Displaying all articles tagged:

World Trade Center

  1. photo op
    This Is What One-Half of the World Trade Center Memorial Will Look Like When It’s WorkingThe massive fountain was tested yesterday.
  2. land of the free
    By the Way, There Was a Muslim Prayer Center in the World Trade Center While It Still StoodMeanwhile, the ‘Post’ presents us with a tasteful human splatter map.
  3. architecture
    The Ungainly Monoliths of Manhattan’s FutureThe Empire State Building is losing its splendid isolation, part of a crop of ungainly monoliths that will soon make up Manhattan’s skyline.
  4. real estate
    Port Authority and Larry Silverstein Make Nice, for NowHow long until construction at ground zero begins?
  5. real estate
    1 World Trade Center Continues Tenant Turnaround With Interest From Bank of AmericaThe lonely lady of downtown is now the belle of the ball!
  6. loose threads
    Madonna Impersonators Flood Material Girl Launch; Gisele Fights Back About Breast-feedingPlus, more September cover reveals.
  7. ink-stained wretches
    Condé Nast Officially in Talks to Move to World Trade CenterIt is “highly likely” that the magazine company will move downtown in 2013.
  8. real estate
    Port Authority Picks Durst to Build One World Trade CenterDurst edges out international development company Related.
  9. neighborhood news
    Fox News: Could the Middle East Own the World Trade Center?This is helpful.
  10. conde nast
    Condé Nast Staff Not Pleased About Potential Move to ‘Creepy’ WTC Site“Even people who could walk there don’t want to move there.”
  11. ink-stained wretches
    Condé Nast Considering Ditching Times Square for World Trade Center SiteWhat do you do when you’re a magazine company that’s tired of working right at the heart of a tourist-infested, legendary-but-charmless Manhattan transit hub? Consider moving to the other one, apparently.
  12. juxtaposition issues
    Saskatchewan Party Does Not Know How to Get People Excited About a PartyCanadian political party uses graphic 9/11 image to generate excitement for pig roast.
  13. There Are a Few Reasons Why Donald Trump May Not Bid on the World Trade Center SiteA lack of funds is not one of them, of course.
  14. september 11
    Ground Zero, Eight Years LaterAnother September 11 anniversary has been reached with unsatisfactory progress in lower Manhattan.
  15. world trade center
    Jerry Nadler Proposes September 11 Commemorative CoinDoes this mean the $3 coins Aunt Helen bought from a street vendor downtown five years ago while she was visiting from California are going to appreciate in value?
  16. united we stand
    Watching Concrete Dry Was Never So InterestingBecause people are moving around really fast!
  17. the future
    In Defense of Calatrava’s World Trade Center HubIt may be over budget and behind schedule, but it shouldn’t be dismissed.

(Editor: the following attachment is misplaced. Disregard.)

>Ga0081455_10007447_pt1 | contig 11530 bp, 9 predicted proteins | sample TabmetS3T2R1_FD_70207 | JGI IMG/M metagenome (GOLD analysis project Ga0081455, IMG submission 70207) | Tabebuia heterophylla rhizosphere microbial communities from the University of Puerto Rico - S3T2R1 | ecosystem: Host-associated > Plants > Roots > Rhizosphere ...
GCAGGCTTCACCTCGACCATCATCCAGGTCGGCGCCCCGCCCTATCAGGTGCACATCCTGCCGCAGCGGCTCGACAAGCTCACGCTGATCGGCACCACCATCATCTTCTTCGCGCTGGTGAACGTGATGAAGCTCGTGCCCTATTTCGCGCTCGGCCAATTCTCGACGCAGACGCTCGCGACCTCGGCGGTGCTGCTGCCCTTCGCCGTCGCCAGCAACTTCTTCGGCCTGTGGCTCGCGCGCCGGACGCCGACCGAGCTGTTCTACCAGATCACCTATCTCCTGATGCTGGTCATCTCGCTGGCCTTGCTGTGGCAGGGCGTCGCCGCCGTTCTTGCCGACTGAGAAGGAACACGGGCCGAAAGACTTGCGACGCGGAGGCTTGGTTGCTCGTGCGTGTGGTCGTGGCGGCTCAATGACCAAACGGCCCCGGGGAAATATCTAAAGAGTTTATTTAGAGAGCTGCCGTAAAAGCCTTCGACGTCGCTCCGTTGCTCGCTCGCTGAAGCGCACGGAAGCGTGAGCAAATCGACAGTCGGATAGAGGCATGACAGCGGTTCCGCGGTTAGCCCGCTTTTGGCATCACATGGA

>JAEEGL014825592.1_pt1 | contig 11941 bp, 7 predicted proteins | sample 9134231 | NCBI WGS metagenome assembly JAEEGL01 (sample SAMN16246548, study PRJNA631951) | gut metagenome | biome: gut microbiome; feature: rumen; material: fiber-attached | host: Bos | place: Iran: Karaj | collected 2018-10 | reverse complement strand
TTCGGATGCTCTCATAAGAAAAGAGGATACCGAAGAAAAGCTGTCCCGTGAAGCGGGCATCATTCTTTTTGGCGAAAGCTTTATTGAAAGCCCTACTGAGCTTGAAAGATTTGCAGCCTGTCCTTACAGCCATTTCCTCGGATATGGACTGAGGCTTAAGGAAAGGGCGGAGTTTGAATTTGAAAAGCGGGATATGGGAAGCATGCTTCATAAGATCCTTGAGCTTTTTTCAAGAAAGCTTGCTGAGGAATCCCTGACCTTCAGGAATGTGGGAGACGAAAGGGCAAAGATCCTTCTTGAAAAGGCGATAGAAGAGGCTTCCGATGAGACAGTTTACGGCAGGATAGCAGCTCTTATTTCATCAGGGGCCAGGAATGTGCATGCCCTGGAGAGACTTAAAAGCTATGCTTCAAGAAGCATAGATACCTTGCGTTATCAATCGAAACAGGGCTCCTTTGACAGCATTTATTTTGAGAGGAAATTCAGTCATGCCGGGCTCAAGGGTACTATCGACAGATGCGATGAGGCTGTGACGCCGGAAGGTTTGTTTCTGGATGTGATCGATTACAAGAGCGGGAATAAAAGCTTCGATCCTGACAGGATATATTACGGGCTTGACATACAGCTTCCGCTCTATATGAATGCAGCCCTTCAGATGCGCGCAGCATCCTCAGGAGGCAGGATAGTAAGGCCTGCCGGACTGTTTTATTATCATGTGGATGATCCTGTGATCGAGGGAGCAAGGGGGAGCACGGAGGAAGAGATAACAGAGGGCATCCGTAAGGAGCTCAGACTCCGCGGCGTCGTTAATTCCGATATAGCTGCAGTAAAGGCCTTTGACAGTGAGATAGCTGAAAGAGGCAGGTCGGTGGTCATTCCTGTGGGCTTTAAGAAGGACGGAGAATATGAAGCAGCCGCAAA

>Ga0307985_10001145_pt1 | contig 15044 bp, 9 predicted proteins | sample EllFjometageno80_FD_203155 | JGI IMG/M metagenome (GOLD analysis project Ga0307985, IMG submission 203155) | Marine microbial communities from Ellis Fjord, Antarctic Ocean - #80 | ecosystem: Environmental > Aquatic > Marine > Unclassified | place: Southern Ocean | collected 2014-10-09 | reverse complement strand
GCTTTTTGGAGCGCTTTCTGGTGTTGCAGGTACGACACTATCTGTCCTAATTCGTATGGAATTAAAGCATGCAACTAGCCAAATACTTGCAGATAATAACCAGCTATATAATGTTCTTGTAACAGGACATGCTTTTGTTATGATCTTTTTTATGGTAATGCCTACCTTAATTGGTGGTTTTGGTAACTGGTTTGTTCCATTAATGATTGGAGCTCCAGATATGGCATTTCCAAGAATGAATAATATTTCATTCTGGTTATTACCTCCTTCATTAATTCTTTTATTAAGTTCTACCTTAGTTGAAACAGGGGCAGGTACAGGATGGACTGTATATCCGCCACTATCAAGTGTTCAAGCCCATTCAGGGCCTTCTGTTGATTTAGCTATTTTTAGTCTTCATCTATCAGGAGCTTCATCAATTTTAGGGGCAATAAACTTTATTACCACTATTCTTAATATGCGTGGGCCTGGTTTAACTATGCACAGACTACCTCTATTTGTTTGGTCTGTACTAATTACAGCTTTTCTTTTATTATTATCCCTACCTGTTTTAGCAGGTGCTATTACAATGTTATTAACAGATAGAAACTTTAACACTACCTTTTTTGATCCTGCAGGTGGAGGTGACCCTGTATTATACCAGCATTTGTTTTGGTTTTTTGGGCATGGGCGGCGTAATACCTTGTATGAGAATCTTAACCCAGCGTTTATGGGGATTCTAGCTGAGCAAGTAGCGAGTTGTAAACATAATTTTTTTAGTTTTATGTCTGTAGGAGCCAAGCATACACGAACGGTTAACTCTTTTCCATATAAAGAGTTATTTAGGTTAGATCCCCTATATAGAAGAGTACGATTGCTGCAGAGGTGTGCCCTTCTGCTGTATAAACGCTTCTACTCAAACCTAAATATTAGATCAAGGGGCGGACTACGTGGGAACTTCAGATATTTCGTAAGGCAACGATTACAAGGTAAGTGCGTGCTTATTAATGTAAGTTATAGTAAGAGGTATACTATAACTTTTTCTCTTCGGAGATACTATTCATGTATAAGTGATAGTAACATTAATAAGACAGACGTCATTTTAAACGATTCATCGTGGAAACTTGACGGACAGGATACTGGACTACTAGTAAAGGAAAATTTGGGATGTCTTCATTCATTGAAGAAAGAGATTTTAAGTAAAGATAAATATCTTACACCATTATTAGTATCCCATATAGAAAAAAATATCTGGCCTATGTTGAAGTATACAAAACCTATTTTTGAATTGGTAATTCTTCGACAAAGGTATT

18. real estate
    1 WTC: A Return to Linguistic NormalcyFor far too long, the use of “freedom” has been a cheap rhetorical trick.
  19. real estate
    One World Trade Center, Now With Less FreedomMarketers selling office space at ground zero have decided to ditch the name “Freedom Tower.”
  20. intel
    Seven Years LaterTell us what you think, seven years later.
  21. company town
    Why Do Weather Reporters Need to Stand IN a Hurricane to Report on It?Do we really need Anderson Cooper, Katie Couric, and Brian Williams in Louisiana when they could cover the hurricane and the RNC at the same time? Plus, all your daily finance, real estate, law, and media news.
  22. company town
    ‘People’ Gets the Last Giggle Over Brangelina Baby PicsTurns out the issue whose cover displayed little Vivienne and Knox sold 2.6 million copies, the fourth-largest selling issue of all time for the mag. Plus, the rest of our industry news roundup.
  23. in other news
    World Trade Center Memorial and Museum to Cost $1 BillionThat’s nearly $400 million more than the original estimate — and there will be a two-to-three-year delay, as well.
  24. intel
    No New 9/11 Commission After All?The director of an effort to reexamine the events of September 11, 2001, has failed to collect enough signatures to get on the November ballot.
  25. in other news
    HSBC to Move to 7 World Trade Center?Finally, some good news for developer Larry Silverstein.
  26. company town
    JPMorgan Chase Profits Fall 53 PercentBut they did better than analysts predicted. That, plus the latest on Hamptons real-estate prices, Condé Nast’s upper echelons, and the “You go girl!” spinner, in our daily industry roundup.
  27. company town
    In China’s New York, Twin Towers Still StandingPlus the latest from the Federal Reserve, Skadden, Condé Nast, and Warren Buffett, in today’s industry report.
  28. intel
    Port Authority Honcho Gunning for World Trade Center Bully Job?In the PA director’s report on delays and cost explosions at Ground Zero, he suggested that David Paterson appoint a “traffic cop” to manage all the different projects. We suspect he has someone particular in mind.
  29. company town
    Bonnie Fuller Made $2.4 Million in 2008, As AMI Faces Bleak FuturePlus, the latest on Lehman, Merrill, and ground zero in our daily industry report.
  30. developing
    Port Authority About to Tell Us Whom to Blame for WTC DelaysA report is due out today citing seventeen to twenty causes for construction and planning setbacks.
  31. company town
    The Freedom Tower Has an Empty Dance CardThe Port Authority is offering it up for sale, according to the ‘Post.’ That, and more city news in our daily industry roundup.
  32. in other news